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Mitchell Report: This is What We Waited For? PDF Print E-mail
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Written by Maury Brown   
Thursday, 13 December 2007 13:11

Maury BrownExcuse the shortness, and the terse nature of this editorial, but quite frankly, my head hurts.

After reading through a large part of the Mitchell Report today, I have come away with some conclusions:

1) A large majority of it is based currently upon nothing more than hearsay. I understand that Mitchell had no power of subpoena, but if you’re going to hang your hat on something, at least don’t make the majority of it based upon the Radomski testimony.

2) I keep reading and looking for the nugget. The recommendations are all good and well, but where are the examples of failure in the system? Yes, it is referenced, but if Mitchell could not investigate the players via the power of subpoena, he could have expended some energy in looking at the cause more closely. Where are those quotes? Where is that interview material?

Mitchell states:

115,000 pages of documents from the Commissioner’s Office and the thirty clubs and over 20,000 electronic documents that were retrieved from the computer systems of the Commissioner’s Office and some of the clubs.

Then you use quotes from Hooton?!? Where are those details? Where is something on what you found from that mountain of artifacts?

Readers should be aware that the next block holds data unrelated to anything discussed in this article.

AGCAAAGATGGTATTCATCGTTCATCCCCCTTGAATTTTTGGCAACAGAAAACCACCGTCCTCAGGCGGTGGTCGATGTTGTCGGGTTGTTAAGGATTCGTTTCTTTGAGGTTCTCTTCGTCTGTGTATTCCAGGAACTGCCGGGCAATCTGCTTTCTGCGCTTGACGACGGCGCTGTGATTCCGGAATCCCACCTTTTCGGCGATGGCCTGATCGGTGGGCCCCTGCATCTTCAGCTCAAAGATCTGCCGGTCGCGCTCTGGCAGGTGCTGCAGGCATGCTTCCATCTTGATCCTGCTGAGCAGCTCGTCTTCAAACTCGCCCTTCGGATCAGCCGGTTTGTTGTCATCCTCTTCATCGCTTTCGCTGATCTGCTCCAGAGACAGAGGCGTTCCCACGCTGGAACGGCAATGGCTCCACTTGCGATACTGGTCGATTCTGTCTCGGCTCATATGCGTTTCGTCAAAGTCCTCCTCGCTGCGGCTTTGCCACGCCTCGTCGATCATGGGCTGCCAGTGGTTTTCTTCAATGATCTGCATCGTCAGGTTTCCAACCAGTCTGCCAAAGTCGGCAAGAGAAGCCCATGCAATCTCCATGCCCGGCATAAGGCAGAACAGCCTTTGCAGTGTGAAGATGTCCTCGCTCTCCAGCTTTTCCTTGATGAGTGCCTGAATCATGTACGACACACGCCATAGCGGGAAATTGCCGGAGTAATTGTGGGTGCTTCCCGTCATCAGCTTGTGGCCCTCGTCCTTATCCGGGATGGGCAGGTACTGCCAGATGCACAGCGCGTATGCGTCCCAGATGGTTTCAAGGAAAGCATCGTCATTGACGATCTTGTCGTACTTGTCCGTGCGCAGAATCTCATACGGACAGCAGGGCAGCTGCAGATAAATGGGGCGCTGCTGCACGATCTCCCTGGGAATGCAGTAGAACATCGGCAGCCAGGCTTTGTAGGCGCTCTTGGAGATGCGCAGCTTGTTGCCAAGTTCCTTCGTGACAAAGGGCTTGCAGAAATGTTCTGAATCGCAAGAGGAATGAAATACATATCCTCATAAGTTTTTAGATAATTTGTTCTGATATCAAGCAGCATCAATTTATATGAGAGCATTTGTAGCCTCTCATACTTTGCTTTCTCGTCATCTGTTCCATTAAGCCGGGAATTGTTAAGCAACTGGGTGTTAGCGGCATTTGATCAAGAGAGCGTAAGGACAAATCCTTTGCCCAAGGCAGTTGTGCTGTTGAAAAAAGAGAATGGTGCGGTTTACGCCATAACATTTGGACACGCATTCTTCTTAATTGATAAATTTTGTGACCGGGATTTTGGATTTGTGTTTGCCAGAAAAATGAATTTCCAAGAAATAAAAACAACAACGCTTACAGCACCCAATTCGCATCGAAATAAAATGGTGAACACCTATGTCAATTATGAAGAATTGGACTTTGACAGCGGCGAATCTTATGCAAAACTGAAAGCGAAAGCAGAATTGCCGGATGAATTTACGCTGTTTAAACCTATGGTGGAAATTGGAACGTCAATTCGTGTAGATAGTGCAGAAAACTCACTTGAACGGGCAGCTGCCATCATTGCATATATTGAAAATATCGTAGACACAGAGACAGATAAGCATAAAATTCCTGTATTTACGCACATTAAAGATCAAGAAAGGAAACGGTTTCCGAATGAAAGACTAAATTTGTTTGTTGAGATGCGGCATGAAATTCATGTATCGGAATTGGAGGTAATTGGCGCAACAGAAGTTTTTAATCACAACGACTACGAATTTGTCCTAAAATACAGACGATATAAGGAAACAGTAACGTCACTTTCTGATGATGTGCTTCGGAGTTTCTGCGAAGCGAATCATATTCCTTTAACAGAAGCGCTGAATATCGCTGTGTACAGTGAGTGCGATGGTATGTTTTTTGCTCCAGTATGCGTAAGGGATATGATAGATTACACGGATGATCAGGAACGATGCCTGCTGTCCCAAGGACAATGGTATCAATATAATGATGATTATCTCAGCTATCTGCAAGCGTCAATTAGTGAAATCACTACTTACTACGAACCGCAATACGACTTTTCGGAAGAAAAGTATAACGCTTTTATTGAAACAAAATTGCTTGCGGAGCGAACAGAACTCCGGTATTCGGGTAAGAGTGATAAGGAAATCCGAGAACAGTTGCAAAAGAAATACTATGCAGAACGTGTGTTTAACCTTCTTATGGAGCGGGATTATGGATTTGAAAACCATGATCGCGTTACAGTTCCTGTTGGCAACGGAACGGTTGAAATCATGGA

To add insult to injury, Commissioner Selig issued the following:

“I want to thank Senator Mitchell and his team of investigators for the exhaustive effort they made in tracing the use of performance-enhancing substances in baseball. Twenty-one months ago, when I asked Senator Mitchell to undertake this assignment, I said that nothing is more important to me than the integrity

of this game. I knew it was important for Baseball to face the issue of steroids head on. Senator Mitchell had complete autonomy to pursue the evidence wherever it led and he has done so.

“If there were problems, I wanted them revealed. If there were individuals who engaged in wrongdoing, I wanted those facts to come to light. If there were recommendations that would improve our drug testing program, I wanted to hear them.

“Senator Mitchell is one of the most respected public figures in the nation. His career in public service – as the Senate Majority Leader, Federal Judge, U.S. Attorney, and the leading international diplomat of our generation – is exceptional. He is a man of integrity.

“His report is a call to action. And I will act.

“I will continue to deal with the issue of performance-enhancing substance abuse. Today I announce that we will take the following three steps.